Choosing a Route to Good Food
What is your definition of good food? Good food can be characterized by its nutritional value, seasonality, or price. Another consideration might include where a food is grown—is it local, regional, grown somewhere in the U.S. or imported from another country? For many people the definition goes beyond flavor or convenience and may encompass ethical values as well. Labor issues can be part of this equation and include things like safe working conditions, fair wages, fair trade and worker health. Environmental concerns are important to many consumers and they may require good food to be both locally grown and organically raised. Good food is important for our physical health, but it is also important to the health of local economies, farmers and their employees, and the environment.
A nutritionist might say that good food is whole food, prepared simply and as unprocessed as possible. Certainly that is an excellent start on the road to finding good food. Choosing foods that meet that description will mean eating a variety of fresh fruits and vegetables, whole grains, legumes, nuts and seeds. You might also add dairy products, eggs, seafood, poultry, or other meat. Under this definition, if you buy bakery products, they will probably consist more of whole grain breads rather than cookies and pastries. Chances are your purchases of prepared snack-foods, soda and highly processed convenience foods will be very minimal.
As a Co-op shopper you probably already know where to find these types of good food here in the store—shopping the perimeter aisles of any store is a time-tested strategy for finding the foods that give you the best nutritional wallop for your dollar, while avoiding most of the processed items that might challenge your restraint and your budget. The Bulk aisle is the place to find all sorts of dry goods including grains, legumes, nuts, pasta and more. Shopping the Bulk aisle allows you to decide how much of any product you want to buy, which is a great strategy for sticking to your budget. Remember though, that the interior aisles here at the Co-op are stocked with a wide assortment of whole foods, packaged for your convenience.
Local and region food
If your definition of good food means eating food produced locally or regionally, you will want to watch for the purple signs that identify local products here at the Co-op. Fresh local produce is most abundant here in the summer and fall, but all kinds of locally produced goods are found throughout the store all year. Locally grown products may have higher nutritional value, and they ensure you will be eating food that is seasonal—the tastiest food!
The summer weather often entices us play outdoors rather than do our grocery shopping, so why not combine the two and visit a farmers’ market. Farmers’ markets are an excellent source of locally grown, good food. Whether you make an after-work stop at the Eastside Farmers’ Market on Tuesdays or get an early start at the Saturday market on the Capitol Square, you will be rewarded with a huge variety of locally grown produce, honey, cheese, eggs, meat and more. There are other farmers’ markets all over the region, and nationally, the number of markets has exploded in recent years. There were about 340 farmers markets in the U.S. in 1970; in 2006, the USDA listed 4,385!
CSAs and roadside stands
Community-supported agriculture farms (CSAs) are also a great resource for good food in this area. When you buy a CSA share, you contribute very personally and directly to a farmer’s annual income stream and you also absorb some of the risk of farming. If the weather is perfect, and there are no insect or disease problems, no major equipment failures or other problems, you will enjoy an abundance of very fresh food. If things aren’t so idyllic, you may not take home quite as much food, but you will know that the farmer and his family were paid fairly for their season’s work.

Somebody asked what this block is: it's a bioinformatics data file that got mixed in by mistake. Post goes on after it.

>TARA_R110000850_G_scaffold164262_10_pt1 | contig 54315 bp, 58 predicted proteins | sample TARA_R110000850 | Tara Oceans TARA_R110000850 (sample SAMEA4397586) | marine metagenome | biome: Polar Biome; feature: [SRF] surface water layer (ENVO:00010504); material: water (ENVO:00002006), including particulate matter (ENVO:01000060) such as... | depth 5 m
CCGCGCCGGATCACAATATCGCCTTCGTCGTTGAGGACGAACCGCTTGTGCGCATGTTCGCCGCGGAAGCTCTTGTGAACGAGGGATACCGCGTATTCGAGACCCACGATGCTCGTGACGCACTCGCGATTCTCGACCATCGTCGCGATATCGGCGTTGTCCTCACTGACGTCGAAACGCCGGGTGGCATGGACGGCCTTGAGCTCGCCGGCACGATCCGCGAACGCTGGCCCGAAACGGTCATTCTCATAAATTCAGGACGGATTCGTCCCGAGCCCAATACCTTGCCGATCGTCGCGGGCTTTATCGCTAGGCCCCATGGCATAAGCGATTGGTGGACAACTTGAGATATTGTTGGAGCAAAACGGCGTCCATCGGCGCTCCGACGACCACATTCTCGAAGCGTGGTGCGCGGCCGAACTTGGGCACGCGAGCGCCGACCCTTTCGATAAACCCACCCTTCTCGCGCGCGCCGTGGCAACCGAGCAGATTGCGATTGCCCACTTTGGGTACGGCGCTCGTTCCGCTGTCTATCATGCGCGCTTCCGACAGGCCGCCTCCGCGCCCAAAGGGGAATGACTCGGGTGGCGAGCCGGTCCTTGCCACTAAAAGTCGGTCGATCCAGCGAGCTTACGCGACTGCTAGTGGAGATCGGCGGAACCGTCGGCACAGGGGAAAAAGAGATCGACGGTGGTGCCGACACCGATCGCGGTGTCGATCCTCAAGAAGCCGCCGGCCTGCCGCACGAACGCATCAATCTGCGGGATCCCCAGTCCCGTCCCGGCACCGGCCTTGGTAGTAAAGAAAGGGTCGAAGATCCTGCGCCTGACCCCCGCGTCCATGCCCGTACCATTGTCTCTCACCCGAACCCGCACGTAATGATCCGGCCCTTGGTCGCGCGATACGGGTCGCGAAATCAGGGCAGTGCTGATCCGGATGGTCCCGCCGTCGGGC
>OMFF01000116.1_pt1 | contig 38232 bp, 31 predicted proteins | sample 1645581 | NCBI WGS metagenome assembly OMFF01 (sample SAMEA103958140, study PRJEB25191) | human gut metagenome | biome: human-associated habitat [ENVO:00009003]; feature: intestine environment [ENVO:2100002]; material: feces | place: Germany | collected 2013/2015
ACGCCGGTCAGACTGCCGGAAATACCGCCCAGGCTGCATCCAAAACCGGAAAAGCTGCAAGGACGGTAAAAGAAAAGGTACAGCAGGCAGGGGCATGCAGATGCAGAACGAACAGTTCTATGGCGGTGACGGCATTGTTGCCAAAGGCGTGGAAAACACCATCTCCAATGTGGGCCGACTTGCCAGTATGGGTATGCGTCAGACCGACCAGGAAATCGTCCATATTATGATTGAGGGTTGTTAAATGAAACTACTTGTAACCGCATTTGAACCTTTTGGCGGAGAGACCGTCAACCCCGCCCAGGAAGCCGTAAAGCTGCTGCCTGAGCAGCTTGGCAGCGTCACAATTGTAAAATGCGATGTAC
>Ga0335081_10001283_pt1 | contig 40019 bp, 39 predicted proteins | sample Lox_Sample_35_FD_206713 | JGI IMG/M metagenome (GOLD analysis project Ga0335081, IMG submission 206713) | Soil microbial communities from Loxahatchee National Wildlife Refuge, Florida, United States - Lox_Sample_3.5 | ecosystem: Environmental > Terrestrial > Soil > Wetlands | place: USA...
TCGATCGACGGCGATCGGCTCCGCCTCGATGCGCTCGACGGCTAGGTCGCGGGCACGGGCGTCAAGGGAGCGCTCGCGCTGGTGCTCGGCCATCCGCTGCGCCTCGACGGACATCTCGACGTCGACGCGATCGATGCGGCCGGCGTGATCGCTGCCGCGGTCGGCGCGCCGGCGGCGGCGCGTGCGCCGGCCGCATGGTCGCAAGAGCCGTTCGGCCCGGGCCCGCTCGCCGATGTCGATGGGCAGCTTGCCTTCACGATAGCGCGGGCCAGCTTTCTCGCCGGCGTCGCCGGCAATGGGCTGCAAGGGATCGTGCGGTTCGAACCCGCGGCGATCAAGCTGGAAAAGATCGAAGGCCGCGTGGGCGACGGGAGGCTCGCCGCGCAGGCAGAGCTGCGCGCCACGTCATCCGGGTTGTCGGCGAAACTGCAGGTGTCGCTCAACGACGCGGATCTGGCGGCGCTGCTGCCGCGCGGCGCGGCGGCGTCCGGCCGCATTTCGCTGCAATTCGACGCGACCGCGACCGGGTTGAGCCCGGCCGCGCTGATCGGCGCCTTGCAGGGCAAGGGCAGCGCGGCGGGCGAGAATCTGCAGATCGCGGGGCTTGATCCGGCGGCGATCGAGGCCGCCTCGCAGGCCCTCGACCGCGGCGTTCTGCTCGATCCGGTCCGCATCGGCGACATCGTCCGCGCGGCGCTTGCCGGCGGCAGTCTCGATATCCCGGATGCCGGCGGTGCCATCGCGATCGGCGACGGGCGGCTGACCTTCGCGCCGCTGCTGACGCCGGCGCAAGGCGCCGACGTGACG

In addition to your Co-op, farmers’ markets and CSA farms, don’t overlook roadside farm stands and u-pick opportunities. Here again, the food will be incredibly fresh and there is a special kind of satisfaction found in opening a jar of jam, or cutting into a pie made with fruit you’ve picked yourself.
Your own backyard
The ultimate source for good food may be your own backyard. A vegetable garden can be large or small—even a window box can work. Growing your own vegetables means you choose the varieties you like best and it ensures that you always have the freshest food available. Gardens are great learning labs for children, and studies show that picky eaters are more likely to eat vegetables they’ve helped to grow and harvest. If you have a little extra space, start a compost pile with the non-meat food scraps from your kitchen. Compost will nourish the soil in your garden and improve the quality of your homegrown produce year after year.
Regardless of the point of purchase, locally produced food should be considered if you have environmental concerns about what constitutes good food. Food that is grown near its point of consumption has a much smaller environmental impact than food that is trucked in from thousands of miles away. The topography and climate in most areas of Wisconsin is more conducive to small farms than large factory operations, though those do also exist. The use of petroleum-based herbicides and pesticides may be reduced on non-organic small farms. Indeed, small produce farms often follow organic growing methods even if they are not certified organic. Small farms frequently employ more human labor and fewer machines, saving oil while providing meaningful work. Less fossil fuel is burned transporting locally grown products to market, reducing carbon emissions. Smaller farms tend to plant a wider variety of crops, which is beneficial to soil, insects, bees, and birds. Each crop variety takes different nutrients from the soil, but also returns different benefits; some even repel pests for neighboring plants, reducing the need for insecticides as well as fertilizers. This can result in less chemical runoff into streams and rivers, benefiting fish and other water-dwellers. Finally, locally produced food often requires less packaging on its journey from farm to consumer. That means less packaging material—which is often petroleum-based plastic—needs to be manufactured, and also that less packaging ends up in our landfills. Good food, locally grown, can have an influence in a wide range of environmental areas.